As will be appreciated, a call or session is initiated with a SIP INVITE request. The request includes a well-known set of set-up parameters such as the source IP address (e.g., the UE's IP address), the destination address (e.g., a SIP address for a subscriber), vocoder parameters, PDP context between the UE and GGSN, etc. The GGSN sends this INVITE to a SIP proxy server, which forwards the request to the destination. If acceptable to the destination, the destination responds with an OK message that, among other things, includes the destination IP address (e.g., the IP address for a VoIP phone of the subscriber).

As will be appreciated, neither the RNC nor the SGSN will become aware of, for example, the IP addresses communicated in these SIP messages. Accordingly, if the RNC or SGSN performs the compression and/or decompression functionality, the RNC or SGSN will need to acquire this information. This may be accomplished in several ways. For example, the RNC or SGSN may be programmed to open or look at the content of the SIP messages to obtain the information (e.g., IP addresses). As another example, this information may be signaled to the RNC or SGSN by the GGSN or, alternatively, by the UE.

Regardless of the methodology employed, the element or elements handling compression and decompression on the network side will obtain the static IP information so that this static information may be removed from the header or reconstructed in the header.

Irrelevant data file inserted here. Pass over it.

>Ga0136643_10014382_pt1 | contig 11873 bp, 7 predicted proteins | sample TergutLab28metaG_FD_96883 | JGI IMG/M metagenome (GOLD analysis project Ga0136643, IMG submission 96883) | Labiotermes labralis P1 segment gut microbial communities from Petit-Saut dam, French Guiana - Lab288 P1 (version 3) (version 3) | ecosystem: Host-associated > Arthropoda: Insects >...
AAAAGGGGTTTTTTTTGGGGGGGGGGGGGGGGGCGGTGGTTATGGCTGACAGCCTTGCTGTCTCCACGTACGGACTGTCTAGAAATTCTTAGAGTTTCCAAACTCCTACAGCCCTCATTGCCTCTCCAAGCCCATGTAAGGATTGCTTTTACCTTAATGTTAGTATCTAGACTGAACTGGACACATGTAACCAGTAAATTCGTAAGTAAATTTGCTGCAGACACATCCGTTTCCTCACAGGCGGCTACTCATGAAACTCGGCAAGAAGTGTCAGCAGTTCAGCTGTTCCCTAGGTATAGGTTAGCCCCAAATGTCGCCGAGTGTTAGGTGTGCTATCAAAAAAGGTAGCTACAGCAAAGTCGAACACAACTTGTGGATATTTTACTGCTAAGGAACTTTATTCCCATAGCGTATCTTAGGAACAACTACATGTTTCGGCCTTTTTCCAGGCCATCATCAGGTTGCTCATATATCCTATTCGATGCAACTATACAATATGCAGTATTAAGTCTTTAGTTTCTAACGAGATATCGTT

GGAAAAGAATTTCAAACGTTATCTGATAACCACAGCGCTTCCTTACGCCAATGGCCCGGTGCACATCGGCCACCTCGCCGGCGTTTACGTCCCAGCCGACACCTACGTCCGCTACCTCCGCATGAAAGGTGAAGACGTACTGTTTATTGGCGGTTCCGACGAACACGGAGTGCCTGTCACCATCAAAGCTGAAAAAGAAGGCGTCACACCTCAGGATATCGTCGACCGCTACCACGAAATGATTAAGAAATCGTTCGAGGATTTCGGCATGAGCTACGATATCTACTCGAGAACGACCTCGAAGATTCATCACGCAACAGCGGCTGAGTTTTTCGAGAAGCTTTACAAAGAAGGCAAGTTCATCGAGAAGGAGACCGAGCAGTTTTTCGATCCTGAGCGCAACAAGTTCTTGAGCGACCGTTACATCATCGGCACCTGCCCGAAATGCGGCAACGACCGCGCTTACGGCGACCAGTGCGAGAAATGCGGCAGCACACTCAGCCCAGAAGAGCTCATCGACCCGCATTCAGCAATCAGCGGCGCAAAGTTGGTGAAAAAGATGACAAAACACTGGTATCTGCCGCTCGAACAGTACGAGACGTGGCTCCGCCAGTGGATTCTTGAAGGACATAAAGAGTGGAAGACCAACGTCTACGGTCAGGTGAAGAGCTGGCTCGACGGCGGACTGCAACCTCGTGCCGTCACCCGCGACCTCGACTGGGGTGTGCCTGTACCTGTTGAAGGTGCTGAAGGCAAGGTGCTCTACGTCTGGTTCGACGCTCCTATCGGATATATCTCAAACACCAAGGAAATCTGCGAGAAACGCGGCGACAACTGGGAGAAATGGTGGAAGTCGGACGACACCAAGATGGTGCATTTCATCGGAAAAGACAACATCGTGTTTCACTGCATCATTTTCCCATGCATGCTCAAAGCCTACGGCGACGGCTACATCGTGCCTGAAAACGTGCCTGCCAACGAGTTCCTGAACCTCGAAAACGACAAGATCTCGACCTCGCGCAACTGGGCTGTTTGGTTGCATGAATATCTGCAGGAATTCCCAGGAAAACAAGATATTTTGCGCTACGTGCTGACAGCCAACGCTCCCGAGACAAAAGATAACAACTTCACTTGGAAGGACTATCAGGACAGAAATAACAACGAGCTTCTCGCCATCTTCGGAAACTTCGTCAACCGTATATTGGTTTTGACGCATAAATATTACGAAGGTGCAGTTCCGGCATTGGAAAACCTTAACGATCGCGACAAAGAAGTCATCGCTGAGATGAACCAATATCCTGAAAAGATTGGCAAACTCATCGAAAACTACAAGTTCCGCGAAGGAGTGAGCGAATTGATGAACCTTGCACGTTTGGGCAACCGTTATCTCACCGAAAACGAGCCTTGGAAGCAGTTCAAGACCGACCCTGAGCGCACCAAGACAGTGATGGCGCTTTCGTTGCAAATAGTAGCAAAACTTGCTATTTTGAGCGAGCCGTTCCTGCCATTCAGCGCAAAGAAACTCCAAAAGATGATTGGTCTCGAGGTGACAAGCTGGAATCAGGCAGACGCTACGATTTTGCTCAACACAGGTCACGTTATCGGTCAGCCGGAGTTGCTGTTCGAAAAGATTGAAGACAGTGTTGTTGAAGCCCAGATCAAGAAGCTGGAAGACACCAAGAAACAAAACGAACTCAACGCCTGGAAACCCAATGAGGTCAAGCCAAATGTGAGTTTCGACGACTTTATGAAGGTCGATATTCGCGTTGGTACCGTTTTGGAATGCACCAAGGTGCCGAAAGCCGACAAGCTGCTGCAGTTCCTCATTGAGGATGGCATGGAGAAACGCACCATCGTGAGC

III. Compressing and Decompressing the X-Bit and M-Bit in the RTP Header—Uplink and Downlink

As is known, the marker bit M and X bit provide information on the relationship of vocoder packet(s) carried by the RTP packet. For example, the marker bit is set to 1 if the first vocoder frame block in an RTP packet contains a speech frame that is the first in a talkspurt (continuous speech without a significant silence gap). For all other packets, the market bit is set to zero.

According to embodiments of the present invention, the transmission protocol stack, for example, the VoIP stack of FIG. 1 is modified such that number of vocoder packets per RTP is fixed, and this fixed relationship is known at both the compressor and decompressor. For example, according to one embodiment, a RTP profile having the fixed relationship of vocoder packets to RTP may be established. As such, the compressor and decompressor know the relationship prior to transmission and reception of RTP packets. According to another embodiment, this information may be signaled on a control channel. It will be appreciated that numerous other techniques for communicating the vocoder packet to RTP relationship will be readily apparent to those skilled in the art.

Given the above, the compressor may remove the marker bit M and the extension bit X from the RTP header. At the decompressor, the marker bit M and the extension bit X may be reconstructed based on the fixed number of vocoder packets to each RTP as known by the decompressor. For example, the decompressor may know that extension headers are not being used, in which case it sets the X bit to 0; or, it may be informed that header extensions are being used, in which case it sets the X bit to 1. As for the marker bit M, if the decompressor is informed that the marker bit is being set at the beginning of talk spurts, then based on the reconstructed time stamp it can set the M bit appropriately at the beginning of identified talk spurts.